Artist Profile: Mona Hatoum

1 August 2018

In our August Artist Profile blog, Katie Morton, Exhibitions Curator, Birmingham Museums, explores the work + and –  by Mona Hatoum.

Mona Hatoum’s work + and – is a multiple in which the conventional tools of mark-making and erasure are replaced by a motorised arm and a circular bed of sand. On one end of the arm is a toothed piece of metal and on the other is a smooth one. As the arm turns, it continuously makes marks in the sand and erases them. + and –  is currently being shown in The Everyday and Extraordinary at Birmingham Museum and Art Gallery. The exhibition explores the potential of ordinary objects to be transformed and seen in new and insightful ways, and the transformation of familiar domestic objects is an important feature of Hatoum’s work.

Hatoum’s practice varies from works on paper to large-scale installations and her work explores the complexities, conflicts and contradictions of our world. Hatoum was born in Lebanon to Palestinian parents and became stranded in London when war broke out in Lebanon in 1975. She has continued to live and work in London since. Her early practice was performance-based and highly political, touching on themes such as disenfranchisement, exile, separation and dislocation. From the late 1980s, Hatoum’s practice shifted to a focus on installations and sculptures. Many contain cage and grid-like structures which suggest containment and systems of control. Her sculptures regularly use domestic objects which have been transformed to evoke a sense of danger and the uncanny, often through changes to their structure or scale. They are simultaneously compelling and threatening, mesmerising and disturbing. Seen in this context, the continual mark-making and erasure in + and –evokes contrasting senses of creation and destruction, presence and disappearance, and presents these in a continuous cycle as the sand is grooved and smoothed down.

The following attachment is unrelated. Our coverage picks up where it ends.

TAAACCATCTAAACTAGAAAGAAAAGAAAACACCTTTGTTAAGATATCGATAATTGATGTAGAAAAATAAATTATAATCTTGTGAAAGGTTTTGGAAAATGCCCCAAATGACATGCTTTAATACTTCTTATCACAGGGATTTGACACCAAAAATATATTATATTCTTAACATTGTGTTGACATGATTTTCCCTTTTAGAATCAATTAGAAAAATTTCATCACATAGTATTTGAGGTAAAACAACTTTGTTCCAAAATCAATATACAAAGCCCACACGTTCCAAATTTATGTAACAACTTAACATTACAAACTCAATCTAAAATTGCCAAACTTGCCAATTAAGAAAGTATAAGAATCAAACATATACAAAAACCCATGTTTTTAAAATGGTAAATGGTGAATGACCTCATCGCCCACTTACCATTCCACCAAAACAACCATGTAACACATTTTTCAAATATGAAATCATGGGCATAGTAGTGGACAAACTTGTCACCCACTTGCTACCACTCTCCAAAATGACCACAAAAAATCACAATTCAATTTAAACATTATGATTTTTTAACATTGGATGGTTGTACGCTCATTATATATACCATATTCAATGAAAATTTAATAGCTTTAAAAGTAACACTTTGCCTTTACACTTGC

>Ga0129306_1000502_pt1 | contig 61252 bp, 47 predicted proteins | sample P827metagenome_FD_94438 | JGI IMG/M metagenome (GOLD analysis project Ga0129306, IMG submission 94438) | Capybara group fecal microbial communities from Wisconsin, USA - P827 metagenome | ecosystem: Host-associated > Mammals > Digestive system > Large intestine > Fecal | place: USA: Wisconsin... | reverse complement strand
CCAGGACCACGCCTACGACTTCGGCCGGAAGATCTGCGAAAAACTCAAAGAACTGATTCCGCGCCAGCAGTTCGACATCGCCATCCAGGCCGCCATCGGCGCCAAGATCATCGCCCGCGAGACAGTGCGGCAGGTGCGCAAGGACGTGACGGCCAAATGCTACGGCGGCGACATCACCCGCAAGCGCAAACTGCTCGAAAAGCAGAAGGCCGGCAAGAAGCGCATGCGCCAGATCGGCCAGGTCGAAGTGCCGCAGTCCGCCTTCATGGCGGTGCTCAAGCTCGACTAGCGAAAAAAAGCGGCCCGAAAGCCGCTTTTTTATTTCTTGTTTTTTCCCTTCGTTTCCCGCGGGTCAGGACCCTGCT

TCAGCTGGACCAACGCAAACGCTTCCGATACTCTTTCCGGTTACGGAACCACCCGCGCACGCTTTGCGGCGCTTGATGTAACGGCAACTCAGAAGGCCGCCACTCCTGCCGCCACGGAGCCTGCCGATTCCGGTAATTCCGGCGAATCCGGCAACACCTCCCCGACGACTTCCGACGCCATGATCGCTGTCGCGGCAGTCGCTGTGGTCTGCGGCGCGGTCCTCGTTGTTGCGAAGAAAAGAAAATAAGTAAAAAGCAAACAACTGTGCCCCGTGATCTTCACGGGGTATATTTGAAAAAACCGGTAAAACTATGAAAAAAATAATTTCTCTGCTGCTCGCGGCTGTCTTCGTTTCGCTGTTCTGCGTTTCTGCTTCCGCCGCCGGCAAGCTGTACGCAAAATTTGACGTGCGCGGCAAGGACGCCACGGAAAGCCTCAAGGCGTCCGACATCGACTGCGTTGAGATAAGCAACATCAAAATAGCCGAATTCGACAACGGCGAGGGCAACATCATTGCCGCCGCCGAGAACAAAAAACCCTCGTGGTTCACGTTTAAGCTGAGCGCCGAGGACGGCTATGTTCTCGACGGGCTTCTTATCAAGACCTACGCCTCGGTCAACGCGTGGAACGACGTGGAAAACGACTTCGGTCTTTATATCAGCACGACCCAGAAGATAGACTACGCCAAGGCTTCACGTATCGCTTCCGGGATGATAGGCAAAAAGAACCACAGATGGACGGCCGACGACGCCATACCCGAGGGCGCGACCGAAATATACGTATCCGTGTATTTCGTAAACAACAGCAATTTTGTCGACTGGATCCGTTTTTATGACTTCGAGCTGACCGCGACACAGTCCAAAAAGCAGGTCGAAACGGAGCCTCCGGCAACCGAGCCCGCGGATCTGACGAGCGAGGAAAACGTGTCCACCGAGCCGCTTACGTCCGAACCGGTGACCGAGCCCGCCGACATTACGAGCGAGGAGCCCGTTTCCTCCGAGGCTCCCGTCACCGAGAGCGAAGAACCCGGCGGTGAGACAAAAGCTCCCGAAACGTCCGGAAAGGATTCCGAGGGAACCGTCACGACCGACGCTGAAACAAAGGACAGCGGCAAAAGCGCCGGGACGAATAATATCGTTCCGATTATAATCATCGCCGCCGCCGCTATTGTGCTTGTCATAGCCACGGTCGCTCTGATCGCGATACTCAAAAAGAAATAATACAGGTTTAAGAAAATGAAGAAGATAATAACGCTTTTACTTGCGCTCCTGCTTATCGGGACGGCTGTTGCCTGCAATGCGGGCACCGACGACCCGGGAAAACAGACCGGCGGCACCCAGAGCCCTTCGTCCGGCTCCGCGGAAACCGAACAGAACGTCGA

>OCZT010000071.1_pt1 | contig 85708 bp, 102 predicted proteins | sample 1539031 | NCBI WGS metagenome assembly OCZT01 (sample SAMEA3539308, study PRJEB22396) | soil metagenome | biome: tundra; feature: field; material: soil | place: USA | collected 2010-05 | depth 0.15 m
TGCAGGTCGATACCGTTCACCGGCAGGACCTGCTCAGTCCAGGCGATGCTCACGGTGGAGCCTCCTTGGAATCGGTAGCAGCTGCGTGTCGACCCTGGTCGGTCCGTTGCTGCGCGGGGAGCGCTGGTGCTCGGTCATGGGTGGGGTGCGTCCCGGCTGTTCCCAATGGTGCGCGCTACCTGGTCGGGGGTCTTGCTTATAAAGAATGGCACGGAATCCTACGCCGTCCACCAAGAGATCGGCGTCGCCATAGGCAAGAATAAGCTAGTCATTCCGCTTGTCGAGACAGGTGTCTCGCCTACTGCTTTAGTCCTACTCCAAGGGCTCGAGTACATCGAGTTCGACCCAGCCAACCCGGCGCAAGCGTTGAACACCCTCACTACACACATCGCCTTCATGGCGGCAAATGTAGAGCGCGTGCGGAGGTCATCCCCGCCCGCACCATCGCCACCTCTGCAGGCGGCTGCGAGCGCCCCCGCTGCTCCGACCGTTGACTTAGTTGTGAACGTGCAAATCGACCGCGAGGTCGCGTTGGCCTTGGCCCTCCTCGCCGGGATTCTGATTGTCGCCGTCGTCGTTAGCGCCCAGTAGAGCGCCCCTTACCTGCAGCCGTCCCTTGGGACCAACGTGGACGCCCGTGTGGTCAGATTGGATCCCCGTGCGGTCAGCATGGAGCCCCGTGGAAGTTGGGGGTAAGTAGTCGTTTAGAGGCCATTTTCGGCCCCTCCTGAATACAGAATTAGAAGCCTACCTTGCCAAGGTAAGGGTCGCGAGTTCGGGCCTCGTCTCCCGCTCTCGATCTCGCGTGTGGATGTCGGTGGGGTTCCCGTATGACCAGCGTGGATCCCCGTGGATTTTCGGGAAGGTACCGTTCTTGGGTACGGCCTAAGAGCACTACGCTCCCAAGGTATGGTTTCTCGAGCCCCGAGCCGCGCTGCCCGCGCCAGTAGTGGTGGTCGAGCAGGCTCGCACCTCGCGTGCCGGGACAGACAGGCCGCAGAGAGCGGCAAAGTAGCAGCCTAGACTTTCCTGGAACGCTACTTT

The Everyday and Extraordinary is a touring exhibition conceived by Birmingham Museums Trust as part of the Arts Council Collection National Partners Programme 2016-19. It is on show at Birmingham Museum and Art Gallery until 9 September, then at Towner Art Gallery, Eastbourne from 28 September 2018 to 6 January 2019.




The Arts Council Collection is the UK's most widely seen collection of modern and contemporary art.

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